Elliott Zaagman from Michigan wears his mask after casting his vote.

Michigan voter Elliott Zaagman wears his mask while casting his ballot.

Credit: Sakchai Lalit/ AP Photo

Wednesday on Political Rewind: The COVID-19 pandemic continues to challenge the nation’s public health efforts as infection rates spike in some counties. With the virus on the minds of voters, the government’s public health response is a top issue on the campaign trail just days before Election Day. 

Democratic presidential candidate Joe Biden hammered President Donald Trump during a campaign stop in Georgia on Tuesday, saying the president "surrendered" in the fight against the virus. Likewise, Trump warned voters of a severe shutdown and economic stagnation under a Biden presidency if the former vice president was elected.

Trump tweeted Wednesday morning that the pandemic will be the main topic among the media beyond Election Day. 

Georgia State University School of Public Health's Harry Heiman said a clear distinction between the current Trump administration and how Biden would address the pandemic is that Biden will collaborate with public health experts.

"I think the fact that we are in the middle of an unprecedented, historic, devastating pandemic, and we have politically undermined our federal public health agency down the street — the CDC — where we have the preeminent world experts that we should be turning to and relying on... is stunning," Heiman said.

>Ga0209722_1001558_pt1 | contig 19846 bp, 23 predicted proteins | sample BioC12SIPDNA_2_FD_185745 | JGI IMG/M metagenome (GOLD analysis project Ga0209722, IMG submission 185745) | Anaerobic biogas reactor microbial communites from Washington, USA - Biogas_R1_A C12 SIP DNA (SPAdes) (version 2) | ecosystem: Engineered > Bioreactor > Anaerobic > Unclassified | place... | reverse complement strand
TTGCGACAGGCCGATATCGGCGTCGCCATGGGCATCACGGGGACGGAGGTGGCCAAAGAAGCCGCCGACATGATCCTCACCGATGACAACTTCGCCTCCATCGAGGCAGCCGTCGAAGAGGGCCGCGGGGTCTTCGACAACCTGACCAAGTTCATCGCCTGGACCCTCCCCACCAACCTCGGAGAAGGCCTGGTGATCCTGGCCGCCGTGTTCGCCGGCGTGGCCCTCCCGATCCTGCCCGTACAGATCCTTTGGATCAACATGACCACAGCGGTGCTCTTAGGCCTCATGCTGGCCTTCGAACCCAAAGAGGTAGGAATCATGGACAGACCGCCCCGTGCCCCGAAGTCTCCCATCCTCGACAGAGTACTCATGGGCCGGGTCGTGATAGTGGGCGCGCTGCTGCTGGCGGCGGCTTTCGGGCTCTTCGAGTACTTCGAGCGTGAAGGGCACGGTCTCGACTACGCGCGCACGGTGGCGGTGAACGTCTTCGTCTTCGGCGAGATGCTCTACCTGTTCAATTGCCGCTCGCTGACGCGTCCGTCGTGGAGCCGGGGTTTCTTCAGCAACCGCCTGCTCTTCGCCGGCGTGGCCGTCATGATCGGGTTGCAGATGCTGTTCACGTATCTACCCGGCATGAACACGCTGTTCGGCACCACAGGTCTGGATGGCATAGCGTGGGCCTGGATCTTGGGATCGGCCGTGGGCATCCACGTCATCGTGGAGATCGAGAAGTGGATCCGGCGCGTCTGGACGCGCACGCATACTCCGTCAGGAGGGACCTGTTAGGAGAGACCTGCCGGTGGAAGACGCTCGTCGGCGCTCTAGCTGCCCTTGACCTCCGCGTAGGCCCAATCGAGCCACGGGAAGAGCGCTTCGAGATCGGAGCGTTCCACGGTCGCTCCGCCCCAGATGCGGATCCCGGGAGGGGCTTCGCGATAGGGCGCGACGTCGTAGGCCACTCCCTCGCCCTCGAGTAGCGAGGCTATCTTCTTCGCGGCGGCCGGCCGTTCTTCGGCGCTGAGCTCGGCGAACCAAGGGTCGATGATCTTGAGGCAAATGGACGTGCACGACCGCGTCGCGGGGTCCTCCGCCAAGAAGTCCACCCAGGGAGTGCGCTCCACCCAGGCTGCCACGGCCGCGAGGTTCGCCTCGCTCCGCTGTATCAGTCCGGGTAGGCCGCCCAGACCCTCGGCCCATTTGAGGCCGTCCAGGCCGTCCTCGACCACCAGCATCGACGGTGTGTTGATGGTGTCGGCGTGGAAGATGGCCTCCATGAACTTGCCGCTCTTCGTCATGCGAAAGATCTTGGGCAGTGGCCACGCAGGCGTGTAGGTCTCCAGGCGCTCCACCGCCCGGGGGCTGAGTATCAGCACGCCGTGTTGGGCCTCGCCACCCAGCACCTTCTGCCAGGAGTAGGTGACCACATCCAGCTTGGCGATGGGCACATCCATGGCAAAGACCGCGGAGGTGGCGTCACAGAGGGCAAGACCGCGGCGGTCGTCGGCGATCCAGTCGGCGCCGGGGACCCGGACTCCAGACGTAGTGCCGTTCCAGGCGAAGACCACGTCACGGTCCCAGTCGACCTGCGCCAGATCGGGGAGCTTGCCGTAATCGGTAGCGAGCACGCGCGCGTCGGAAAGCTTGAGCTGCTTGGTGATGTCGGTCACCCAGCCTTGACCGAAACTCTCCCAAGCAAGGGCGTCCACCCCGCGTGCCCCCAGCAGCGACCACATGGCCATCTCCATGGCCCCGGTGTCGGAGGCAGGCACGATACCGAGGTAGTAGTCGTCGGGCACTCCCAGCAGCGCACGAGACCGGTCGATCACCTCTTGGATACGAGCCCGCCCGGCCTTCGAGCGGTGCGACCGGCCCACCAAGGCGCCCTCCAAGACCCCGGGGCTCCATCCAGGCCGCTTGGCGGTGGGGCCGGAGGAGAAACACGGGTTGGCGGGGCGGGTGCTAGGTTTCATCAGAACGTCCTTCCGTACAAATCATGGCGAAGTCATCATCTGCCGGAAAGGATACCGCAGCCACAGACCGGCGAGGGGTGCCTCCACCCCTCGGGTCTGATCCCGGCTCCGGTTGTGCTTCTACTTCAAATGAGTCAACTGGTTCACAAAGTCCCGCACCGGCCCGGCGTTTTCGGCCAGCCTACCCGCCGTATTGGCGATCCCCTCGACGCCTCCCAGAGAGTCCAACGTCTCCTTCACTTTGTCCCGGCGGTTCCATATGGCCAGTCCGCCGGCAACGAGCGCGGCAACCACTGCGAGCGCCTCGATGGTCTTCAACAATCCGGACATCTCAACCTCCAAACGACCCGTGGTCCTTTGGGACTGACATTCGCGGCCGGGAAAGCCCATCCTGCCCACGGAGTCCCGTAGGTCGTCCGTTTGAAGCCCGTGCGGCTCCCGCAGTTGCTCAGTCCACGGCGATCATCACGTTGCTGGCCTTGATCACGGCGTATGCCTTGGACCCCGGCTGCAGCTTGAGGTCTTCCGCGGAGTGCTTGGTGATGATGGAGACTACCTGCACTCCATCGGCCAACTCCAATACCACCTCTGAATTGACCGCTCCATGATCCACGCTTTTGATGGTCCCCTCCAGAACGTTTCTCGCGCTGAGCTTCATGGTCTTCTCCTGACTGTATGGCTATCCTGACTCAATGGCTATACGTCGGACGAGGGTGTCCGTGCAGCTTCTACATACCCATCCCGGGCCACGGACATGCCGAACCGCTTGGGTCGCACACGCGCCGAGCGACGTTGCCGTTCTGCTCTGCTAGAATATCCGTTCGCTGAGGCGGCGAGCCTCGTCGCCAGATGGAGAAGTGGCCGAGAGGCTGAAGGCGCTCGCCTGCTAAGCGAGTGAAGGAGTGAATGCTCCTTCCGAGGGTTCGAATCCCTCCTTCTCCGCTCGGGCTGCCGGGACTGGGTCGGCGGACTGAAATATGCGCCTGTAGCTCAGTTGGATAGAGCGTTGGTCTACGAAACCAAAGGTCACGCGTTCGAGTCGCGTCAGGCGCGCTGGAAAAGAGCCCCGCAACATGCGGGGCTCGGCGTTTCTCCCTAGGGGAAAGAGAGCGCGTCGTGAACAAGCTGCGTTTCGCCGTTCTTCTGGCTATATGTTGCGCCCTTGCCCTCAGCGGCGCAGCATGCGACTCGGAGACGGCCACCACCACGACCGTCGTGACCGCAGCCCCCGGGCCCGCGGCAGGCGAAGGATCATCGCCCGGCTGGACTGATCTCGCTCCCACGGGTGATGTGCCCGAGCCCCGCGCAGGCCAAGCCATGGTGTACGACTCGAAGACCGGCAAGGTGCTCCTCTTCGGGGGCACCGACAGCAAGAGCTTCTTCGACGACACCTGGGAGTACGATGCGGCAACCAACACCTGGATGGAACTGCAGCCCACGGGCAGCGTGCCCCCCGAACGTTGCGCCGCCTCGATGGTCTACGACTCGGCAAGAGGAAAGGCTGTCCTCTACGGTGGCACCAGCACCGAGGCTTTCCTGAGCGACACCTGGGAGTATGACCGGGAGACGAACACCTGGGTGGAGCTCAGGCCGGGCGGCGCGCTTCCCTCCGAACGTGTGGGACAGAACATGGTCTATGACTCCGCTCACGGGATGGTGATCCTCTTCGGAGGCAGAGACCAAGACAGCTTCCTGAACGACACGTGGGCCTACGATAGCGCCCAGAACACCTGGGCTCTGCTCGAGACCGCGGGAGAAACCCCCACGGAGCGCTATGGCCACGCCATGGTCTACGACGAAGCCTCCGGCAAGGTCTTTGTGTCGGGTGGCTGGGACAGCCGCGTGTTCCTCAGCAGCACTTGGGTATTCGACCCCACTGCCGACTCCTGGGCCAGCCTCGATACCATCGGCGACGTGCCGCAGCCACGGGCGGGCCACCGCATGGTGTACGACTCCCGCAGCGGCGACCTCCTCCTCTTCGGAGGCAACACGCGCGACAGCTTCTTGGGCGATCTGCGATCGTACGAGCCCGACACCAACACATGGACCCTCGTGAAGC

According to the Georgia Department of Public Health, there are over 353,000 positive cases of COVID-19 in Georgia, and more than 7,800 people have died in the state. 

Georgia Health News CEO and editor Andy Miller said Middle Georgia and southern Georgia are seeing a spike in COVID-19 deaths. The rural counties most affected — including Hancock County and Randolph County — have higher populations of people of color.

"We're seeing the virus erupt all over the state," he said.

Our panel of insiders and experts break down the latest on the pandemic, President Trump and Biden's health care policies, and how the U.S. Supreme Court will play a huge role in the future of health care in Georgia and across the U.S. 


Andy Miller — CEO and Editor, Georgia Health News

Ariel Hart — Health Reporter, The Atlanta Journal-Constitution

Harry Heiman — Professor, School of Public Health at Georgia State University

Kevin Riley — Editor, The Atlanta Journal-Constitution